I Need to Prepare for Anniversaries Better

Today marks six years since GBGames, LLC was officially formed.

Since last year’s anniversary post, I hit a major milestone.

I had my first sale.

My casual strategy game Stop That Hero! is available for GNU/Linux, Mac OS X, and Windows. When I released the initial alpha in December, I had little idea of what to expect. This one-month project became a one-year-plus project, and while the game wasn’t anywhere near finished, I was getting some good feedback from play-testers. I figured the worst-case was that no one would buy the game, but if I didn’t offer it for sale, no one would have an opportunity to say otherwise.

I now have actual customers, and some are even providing feedback to make the game better! It’s gratifying, and I’m looking forward to getting them my next update for “Stop That Hero!” Unfortunately, it’s been slow to develop, partly because my efforts aren’t focused.

As I mentioned at the beginning of the new year, I’m out of savings, and it wasn’t very clear how to proceed. I wanted to continue to work on “Stop That Hero!” and other games, but I couldn’t continue what I had been doing since it wasn’t paying the bills.

I was torn. I wanted to persevere and not give up too soon, but I can’t ignore reality (and my lack of money). I wanted to continue until “Stop That Hero!” was finished, but I wondered if working on a much smaller project would get a quick win out there. I want to spend time on game development and marketing to increase sales and revenues, but I wondered if doing so meant more of the same and therefore the same results, and so instead I should spend time on finding outside work, which makes it a self-fulfilling prophecy since I’m not spending time on the things that would make my business earn me money. And all through this turmoil, I had no forward motion because I wasn’t sure where forward was anymore. It was like I was lost in my life without a compass and no idea how to find my way back out.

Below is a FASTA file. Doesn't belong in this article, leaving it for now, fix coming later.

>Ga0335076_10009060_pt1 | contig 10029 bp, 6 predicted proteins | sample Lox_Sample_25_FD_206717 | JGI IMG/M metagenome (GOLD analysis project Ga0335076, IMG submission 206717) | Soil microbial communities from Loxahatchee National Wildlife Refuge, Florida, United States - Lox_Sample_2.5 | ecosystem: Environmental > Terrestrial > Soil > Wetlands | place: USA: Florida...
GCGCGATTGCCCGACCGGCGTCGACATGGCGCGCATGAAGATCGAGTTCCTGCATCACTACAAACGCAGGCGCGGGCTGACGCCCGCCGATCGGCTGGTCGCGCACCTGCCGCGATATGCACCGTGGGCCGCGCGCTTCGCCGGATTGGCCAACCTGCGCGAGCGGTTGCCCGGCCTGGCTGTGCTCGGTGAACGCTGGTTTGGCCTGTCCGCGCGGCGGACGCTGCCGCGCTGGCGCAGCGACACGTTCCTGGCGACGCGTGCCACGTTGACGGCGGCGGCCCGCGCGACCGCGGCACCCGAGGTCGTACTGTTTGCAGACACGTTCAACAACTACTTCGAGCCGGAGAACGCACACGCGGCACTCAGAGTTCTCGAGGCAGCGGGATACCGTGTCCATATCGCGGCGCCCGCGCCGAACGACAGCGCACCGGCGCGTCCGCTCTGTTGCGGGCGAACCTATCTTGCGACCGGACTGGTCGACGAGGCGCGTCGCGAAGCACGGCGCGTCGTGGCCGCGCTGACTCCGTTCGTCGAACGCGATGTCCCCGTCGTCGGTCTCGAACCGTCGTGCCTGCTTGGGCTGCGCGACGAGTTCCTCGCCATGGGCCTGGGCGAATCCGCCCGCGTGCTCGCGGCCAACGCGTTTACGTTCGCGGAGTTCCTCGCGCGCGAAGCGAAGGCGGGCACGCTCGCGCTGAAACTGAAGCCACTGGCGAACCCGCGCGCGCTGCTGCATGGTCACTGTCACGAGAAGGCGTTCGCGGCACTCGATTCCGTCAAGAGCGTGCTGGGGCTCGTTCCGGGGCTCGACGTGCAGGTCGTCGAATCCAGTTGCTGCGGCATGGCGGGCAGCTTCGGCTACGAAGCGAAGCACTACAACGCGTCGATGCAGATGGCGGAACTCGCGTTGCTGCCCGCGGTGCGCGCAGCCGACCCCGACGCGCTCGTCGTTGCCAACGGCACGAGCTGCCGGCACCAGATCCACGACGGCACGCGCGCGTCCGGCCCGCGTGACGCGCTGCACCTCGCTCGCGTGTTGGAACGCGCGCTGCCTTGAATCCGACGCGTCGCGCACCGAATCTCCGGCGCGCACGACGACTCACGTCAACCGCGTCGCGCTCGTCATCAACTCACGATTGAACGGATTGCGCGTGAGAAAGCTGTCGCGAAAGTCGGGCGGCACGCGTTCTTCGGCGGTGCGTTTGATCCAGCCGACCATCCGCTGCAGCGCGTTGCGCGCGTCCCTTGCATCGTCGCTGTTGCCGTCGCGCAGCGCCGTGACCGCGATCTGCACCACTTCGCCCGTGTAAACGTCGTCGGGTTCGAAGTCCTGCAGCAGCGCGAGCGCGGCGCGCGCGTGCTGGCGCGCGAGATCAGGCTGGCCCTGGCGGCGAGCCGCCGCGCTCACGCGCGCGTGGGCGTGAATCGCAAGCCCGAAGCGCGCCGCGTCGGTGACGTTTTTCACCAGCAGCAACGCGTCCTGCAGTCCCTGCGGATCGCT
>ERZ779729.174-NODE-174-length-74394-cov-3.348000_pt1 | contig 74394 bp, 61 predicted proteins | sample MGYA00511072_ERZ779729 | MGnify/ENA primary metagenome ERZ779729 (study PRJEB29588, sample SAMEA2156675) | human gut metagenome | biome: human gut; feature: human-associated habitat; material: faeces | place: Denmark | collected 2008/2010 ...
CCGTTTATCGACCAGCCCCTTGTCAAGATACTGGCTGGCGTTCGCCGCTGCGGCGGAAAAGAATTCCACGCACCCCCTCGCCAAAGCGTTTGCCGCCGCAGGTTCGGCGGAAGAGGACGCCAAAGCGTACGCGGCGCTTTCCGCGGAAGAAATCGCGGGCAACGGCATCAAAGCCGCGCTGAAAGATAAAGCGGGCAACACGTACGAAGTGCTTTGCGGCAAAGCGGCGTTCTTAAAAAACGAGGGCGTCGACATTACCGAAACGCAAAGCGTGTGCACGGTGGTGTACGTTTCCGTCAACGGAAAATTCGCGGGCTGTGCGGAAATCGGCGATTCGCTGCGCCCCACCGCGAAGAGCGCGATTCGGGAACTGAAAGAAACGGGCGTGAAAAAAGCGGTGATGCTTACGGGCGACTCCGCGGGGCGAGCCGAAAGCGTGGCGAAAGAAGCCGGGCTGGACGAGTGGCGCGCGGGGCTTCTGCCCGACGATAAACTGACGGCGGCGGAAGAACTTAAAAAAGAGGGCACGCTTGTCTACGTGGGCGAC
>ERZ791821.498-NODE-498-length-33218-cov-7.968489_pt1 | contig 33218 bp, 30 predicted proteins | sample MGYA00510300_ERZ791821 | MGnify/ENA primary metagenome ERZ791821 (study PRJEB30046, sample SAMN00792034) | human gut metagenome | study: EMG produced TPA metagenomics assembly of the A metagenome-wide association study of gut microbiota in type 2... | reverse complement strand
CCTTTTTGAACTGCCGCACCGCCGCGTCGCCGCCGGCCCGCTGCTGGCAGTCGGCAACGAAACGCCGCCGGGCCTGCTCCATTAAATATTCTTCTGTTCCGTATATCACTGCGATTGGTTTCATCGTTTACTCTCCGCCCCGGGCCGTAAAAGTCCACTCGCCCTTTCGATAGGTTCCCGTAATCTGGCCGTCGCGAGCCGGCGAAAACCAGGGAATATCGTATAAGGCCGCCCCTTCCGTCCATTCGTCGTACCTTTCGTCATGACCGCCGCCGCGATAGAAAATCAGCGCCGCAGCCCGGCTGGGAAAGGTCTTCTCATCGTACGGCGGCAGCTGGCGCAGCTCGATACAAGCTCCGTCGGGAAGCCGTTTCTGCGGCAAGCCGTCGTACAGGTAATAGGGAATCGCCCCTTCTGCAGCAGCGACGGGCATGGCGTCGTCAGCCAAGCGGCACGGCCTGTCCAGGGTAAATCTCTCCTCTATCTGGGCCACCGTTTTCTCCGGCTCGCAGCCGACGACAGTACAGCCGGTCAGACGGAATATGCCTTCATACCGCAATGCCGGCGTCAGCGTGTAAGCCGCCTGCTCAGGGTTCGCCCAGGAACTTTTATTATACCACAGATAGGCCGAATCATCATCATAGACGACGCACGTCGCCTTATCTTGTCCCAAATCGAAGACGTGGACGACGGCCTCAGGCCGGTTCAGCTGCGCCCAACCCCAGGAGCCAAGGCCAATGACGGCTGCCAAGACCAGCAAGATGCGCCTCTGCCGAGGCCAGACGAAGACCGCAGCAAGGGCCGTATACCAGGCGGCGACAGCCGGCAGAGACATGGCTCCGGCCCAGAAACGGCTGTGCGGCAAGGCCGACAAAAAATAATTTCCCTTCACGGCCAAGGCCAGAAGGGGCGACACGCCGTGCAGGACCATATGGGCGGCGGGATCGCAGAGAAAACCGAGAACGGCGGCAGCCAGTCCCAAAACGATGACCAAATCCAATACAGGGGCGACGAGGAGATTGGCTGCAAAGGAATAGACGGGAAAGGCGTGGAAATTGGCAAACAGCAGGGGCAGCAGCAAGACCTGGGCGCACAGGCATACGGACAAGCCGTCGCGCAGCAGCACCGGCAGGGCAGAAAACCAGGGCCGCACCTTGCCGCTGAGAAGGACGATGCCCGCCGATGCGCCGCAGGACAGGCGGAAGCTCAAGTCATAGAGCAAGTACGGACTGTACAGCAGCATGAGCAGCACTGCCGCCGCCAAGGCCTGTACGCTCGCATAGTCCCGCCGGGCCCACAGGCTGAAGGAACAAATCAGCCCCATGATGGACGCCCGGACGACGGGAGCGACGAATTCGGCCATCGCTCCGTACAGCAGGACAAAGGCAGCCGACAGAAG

Today is not only the anniversary of GBGames. It’s also been one year since I proposed to my girlfriend. My fiancée is incredibly supportive, and in the roller coaster that I’ve been on since going full-time indie, she’s helped me keep things in perspective, especially when I’ve been stressed out and was beating myself up for things not working out very well in my business.

In my mind, I had a deadline to get my business turned around before I need to find an alternative and stable form of income. Something I’m incredibly aware of is that we’re getting married in a matter of months, and we have plans for our future life together. Each day that my business isn’t making me money (and there’s a lot of those days) added pressure on me to do even more before the day comes when I’d feel I had no choice but to give up.

The truth is, I don’t have to choose between continuing to run my business and a happy marriage.

There are plenty of options. If my business becomes a part-time endeavor again, it’s not the end of the world, even though I’ve been trying to avoid that situation.